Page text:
The Lamb

‘I’m double-jointed,’ Sophie’s legs are splayed out on the floor: a pair of open scissors.

When I was three, my mother took me to the orthopaedic surgeon because my feet turned in like a pigeon’s claws. The surgeon had me walk along a narrow red ribbon laid across the middle of a polished wooden floor. ‘Watch for the crocodiles,’ he warned. ‘Stay on the ribbon and you’ll be safe.’

But I could see those crocodiles snapping and I wobbled.

‘If you practice you’ll get better.’ There is pity in Sophie’s eyes.

‘I bet you can’t fart like I can,’ I say, and I do.

Sophie wrinkles her nose. ‘Ugh. That’s gross.’


Ever since I was a baby in a carry-cot, my mother says, we have been visiting this Welsh stone cottage, tucked away in the hills, a hundred miles from home.A high wire fence and a line of dark, sighing firs stands at the end of the yard, and beyond the trees lie fields and hills and deep blue mountains. But I don’t care for the view: I only have eyes for the pictures in the book on my lap, a present from our babysitter, Lydia, who owns a shelf full of ballet annuals and claims she was once a dancer. I don’t believe her. How can I? Lydia is old. She has grey, wispy hair and huge, soft bosoms. The ballerinas in the book are slender, their necks long as swans. They have strange Russian names and almond-shaped eyes and they fly into the air, weightless as feathers.

The wind soughs through the pines and the farmer hammers on a distant fence but I only catch the rustling of skirts, the points of ballet shoes tip-tapping across the wooden stage, the smell of greasepaint and lights. I sigh like my mother does when her cake has singed or the washing has refused to dry on the line. Why can’t I spin across the stage and balance on my toes? Why can’t I wear a white tutu and float?


A cloud passes over the sun and goose bumps prickle my bare arms.

‘Lucy! I’ve been shouting for ages. It’s tea time.’

‘I’m coming.’ My mother is standing on the doorstep in her open-neck shirt and green slacks, her dark hair shining in the sun. She looks like Jackie Kennedy, everybody says so. Jackie Kennedy is famous. Even more famous than my ballerinas.

‘Don’t forget to wash your hands.’

Peeling my thighs from the plastic-covered chair, I stand on my right leg, the left stretched out behind me, a perfect arabesque. But in less time than it takes for my mother to screech my name again the arabesque collapses like a balloon with the air taken out.

A chill, damp air greets me in the cottage. It is as though summer has been left sulking outside. I cross the low-beamed sitting room and step into the gloomy passageway. The cottage has no running water, only a shallow well, filled by a spring. I dip my hands into the chilly water. It’s not like the water at home, chemical tasting, hard. This water smells of damp earth and dried straw, of peat and hills, and when I move my hands back and forth, silvery shadows dance on the mossy walls.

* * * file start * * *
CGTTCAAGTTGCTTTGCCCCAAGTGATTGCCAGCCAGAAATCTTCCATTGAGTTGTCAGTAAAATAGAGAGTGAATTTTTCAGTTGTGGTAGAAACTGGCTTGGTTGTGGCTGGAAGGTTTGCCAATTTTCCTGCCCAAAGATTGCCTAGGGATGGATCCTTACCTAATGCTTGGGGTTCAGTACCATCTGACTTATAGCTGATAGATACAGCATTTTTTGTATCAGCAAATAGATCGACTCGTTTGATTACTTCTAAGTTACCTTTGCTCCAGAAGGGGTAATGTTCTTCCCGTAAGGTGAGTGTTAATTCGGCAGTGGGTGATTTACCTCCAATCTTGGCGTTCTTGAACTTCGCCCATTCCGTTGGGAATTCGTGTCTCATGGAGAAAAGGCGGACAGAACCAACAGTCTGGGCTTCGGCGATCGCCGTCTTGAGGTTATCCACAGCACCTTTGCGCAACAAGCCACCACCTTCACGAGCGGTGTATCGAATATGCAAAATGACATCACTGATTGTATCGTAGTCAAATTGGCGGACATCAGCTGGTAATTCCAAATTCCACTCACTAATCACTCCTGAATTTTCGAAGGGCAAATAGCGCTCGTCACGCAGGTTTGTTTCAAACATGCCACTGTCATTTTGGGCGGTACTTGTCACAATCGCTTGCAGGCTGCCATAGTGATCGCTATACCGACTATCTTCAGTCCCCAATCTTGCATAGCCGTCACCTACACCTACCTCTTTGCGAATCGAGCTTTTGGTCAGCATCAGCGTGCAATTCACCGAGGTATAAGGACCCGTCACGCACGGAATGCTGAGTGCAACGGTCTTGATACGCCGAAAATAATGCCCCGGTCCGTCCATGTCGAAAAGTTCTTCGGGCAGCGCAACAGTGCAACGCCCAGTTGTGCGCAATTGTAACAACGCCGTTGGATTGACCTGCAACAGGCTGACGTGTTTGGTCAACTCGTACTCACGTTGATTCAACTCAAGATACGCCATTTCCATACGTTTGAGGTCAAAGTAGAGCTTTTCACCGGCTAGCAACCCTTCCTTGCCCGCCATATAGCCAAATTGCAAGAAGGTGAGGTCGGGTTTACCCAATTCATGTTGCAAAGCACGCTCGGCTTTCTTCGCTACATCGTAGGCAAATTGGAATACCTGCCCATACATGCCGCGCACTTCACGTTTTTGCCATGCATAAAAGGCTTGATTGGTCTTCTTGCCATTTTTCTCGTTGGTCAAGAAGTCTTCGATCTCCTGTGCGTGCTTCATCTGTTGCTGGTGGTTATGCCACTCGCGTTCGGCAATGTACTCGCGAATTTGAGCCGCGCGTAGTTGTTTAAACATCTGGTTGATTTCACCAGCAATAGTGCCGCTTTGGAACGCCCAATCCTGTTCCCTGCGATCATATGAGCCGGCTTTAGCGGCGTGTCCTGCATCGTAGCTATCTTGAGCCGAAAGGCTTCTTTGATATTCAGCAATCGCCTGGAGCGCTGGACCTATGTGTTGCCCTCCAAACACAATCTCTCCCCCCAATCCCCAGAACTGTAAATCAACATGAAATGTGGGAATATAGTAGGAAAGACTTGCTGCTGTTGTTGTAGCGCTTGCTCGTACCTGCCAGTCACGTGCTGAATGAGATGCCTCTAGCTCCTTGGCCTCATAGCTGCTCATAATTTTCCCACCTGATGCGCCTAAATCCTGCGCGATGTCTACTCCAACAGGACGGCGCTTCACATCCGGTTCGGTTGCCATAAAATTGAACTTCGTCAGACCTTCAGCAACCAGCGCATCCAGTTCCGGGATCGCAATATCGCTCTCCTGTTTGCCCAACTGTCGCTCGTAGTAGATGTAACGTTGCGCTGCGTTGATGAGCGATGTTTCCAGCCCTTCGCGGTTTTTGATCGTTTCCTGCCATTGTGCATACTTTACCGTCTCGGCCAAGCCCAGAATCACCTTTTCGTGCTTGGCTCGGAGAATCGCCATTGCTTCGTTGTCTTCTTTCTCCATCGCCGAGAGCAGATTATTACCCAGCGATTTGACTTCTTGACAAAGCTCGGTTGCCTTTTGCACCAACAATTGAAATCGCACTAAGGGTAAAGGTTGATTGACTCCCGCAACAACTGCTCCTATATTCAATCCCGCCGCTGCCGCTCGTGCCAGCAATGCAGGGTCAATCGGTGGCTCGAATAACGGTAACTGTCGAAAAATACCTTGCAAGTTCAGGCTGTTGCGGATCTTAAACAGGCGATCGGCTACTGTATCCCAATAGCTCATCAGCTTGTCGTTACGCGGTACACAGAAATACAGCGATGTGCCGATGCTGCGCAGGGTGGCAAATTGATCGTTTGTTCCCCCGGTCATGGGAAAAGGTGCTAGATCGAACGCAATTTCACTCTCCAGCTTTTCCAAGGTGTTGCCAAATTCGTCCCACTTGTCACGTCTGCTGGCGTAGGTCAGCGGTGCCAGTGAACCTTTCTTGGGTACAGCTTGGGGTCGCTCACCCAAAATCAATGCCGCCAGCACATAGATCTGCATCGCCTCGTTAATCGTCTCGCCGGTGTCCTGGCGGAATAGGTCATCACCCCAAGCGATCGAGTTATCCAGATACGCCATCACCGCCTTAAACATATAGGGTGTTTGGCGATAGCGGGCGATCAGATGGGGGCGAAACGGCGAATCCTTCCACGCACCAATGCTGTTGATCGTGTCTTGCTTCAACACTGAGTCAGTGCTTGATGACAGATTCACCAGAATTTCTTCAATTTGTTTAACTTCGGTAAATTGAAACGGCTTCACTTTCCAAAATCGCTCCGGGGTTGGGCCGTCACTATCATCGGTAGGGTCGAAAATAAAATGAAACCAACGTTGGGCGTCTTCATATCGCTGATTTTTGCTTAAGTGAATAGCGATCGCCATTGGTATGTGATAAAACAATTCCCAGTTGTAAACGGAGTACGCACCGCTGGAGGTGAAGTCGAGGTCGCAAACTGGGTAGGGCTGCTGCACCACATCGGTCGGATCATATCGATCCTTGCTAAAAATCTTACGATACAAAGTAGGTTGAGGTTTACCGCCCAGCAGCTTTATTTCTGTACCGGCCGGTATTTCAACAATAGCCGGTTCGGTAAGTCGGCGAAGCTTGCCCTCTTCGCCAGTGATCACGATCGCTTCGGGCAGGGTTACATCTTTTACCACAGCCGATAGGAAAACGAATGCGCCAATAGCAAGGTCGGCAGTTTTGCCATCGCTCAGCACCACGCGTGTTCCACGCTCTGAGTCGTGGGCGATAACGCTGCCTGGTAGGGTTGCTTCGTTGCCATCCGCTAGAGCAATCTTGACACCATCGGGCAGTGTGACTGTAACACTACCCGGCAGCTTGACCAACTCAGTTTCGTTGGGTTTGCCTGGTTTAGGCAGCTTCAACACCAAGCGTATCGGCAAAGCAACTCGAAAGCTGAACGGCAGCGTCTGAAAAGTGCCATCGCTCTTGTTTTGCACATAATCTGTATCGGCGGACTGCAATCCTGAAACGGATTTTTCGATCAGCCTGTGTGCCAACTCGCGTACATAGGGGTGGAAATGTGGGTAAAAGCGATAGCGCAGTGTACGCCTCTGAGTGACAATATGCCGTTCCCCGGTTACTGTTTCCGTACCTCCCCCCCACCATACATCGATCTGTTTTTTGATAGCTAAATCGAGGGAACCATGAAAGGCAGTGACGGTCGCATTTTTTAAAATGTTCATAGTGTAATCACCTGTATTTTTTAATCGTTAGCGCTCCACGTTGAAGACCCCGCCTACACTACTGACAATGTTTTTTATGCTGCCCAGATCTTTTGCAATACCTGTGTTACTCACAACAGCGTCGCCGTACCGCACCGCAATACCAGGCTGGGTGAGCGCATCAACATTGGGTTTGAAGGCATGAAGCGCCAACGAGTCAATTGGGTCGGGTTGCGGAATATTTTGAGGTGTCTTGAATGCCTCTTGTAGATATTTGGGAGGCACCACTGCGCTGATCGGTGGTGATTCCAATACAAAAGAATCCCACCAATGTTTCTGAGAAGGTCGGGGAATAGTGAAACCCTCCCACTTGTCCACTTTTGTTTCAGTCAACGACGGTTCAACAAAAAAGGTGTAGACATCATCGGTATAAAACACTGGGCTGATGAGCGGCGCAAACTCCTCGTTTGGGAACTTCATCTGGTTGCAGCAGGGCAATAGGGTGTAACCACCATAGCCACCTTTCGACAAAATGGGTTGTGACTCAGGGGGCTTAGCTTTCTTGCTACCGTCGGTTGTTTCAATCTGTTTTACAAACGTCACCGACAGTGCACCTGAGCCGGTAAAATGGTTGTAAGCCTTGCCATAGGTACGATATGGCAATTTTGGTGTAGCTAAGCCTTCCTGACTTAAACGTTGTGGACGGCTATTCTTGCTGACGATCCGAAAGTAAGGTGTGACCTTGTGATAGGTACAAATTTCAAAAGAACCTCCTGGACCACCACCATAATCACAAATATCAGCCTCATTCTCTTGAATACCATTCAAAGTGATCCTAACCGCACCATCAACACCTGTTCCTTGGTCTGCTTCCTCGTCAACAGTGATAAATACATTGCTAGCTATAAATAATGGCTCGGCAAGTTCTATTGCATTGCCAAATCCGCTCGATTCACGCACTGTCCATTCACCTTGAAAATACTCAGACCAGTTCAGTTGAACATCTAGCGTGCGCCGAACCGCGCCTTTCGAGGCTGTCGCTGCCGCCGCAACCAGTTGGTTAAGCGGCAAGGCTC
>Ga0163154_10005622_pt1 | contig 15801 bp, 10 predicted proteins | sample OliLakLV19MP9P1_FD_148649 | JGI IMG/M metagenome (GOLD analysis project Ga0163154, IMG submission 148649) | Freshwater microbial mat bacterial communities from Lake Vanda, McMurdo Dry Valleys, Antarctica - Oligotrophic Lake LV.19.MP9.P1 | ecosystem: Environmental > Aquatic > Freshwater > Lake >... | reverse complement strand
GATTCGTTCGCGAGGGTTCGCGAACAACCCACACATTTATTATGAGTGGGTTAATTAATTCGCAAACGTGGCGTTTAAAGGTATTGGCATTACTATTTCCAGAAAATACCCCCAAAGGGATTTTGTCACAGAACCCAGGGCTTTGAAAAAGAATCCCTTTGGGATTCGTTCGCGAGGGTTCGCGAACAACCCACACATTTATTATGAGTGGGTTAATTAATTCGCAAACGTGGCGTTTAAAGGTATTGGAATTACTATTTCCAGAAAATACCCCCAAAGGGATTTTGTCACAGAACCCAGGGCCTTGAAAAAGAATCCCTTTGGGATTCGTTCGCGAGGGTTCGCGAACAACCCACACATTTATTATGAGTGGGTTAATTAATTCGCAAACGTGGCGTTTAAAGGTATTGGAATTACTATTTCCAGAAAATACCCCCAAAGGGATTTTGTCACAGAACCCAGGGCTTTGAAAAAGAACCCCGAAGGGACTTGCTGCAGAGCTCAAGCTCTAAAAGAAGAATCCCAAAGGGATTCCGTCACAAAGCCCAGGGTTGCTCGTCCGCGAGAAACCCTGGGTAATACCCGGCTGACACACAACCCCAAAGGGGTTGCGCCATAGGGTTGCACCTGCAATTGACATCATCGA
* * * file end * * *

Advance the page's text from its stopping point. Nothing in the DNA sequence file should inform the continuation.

‘Milk or barley water?’ My mother’s voice echoes through the stones. ‘There’s malt loaf. Hurry up else your brother will eat the lot.’


In the black and white photo my shoulder-length blonde hair is scraped back with an Alice band. I’m wearing over-large sunglasses and loud check trousers, and I hold a ballet book in my hands. I look smug. But really I’m not: I’m only dreaming.

My father took that photograph outside Hafod Coch in 1963, the summer after the Cuban Missile Crisis. My mother scratched the date on the reverse.

In those Cold War days, my brother and I watched red squirrels running up and down the trunks of the pine trees. Now you’ll be lucky if you see a red squirrel south of the Scottish borders. We whittled hazel wands with sharp penknives and shot imaginary deer with arrows, and our parents never worried where we were. But we had to put up with moth-eaten blankets and damp army-issue sleeping bags, and my brother wheezed constantly in the dusty air. There were mouse droppings too, lumpy porridge and early nights, and long months when my father was away and my mother grew restless. And once every year, water welled up through the slate flagged floor, soaked through the faded rug and lapped at the fringes of the chairs, and that drove my mother crazy.

‘I’m not standing for this,’ she’d complain. ‘Next summer we’re going somewhere hot.’ But we’d always be back.

The year before that photo, my father had disappeared for six whole months to some icy place at the edge of the world – though that winter we had ice of our own, and plenty of it. But that year I was surprised to find the cottage jammed with tins and packets of food: luncheon meat, peas, oats and dried milk. Even the wardrobes bulged with tins and a First Aid box appeared on the kitchen shelf.

‘Why is all this food here?’ I asked my father, after he returned from the penguins and spouting whales.

‘In case there’s another war. We’ll be safe from the bombs here.’

I knew about the old war. My grandfather and uncle had died in that war. My uncle was a fighter pilot and he was my mother’s brother. He died young but he was brave. My mother never said how my grandfather died.

‘Will there be another war?’

My father smiled and ruffled my hair. ‘It’s not likely.’

War was horrible. My mother and her sister had hidden under their bed, shaking with fear all night long because the Germans were dropping bombs on their city. My uncle stepped in a plane and never came home. That’s what I knew and I was afraid.

‘We can feed a thousand people,’ my brother said, picking up a tin of Spam, ‘A million.’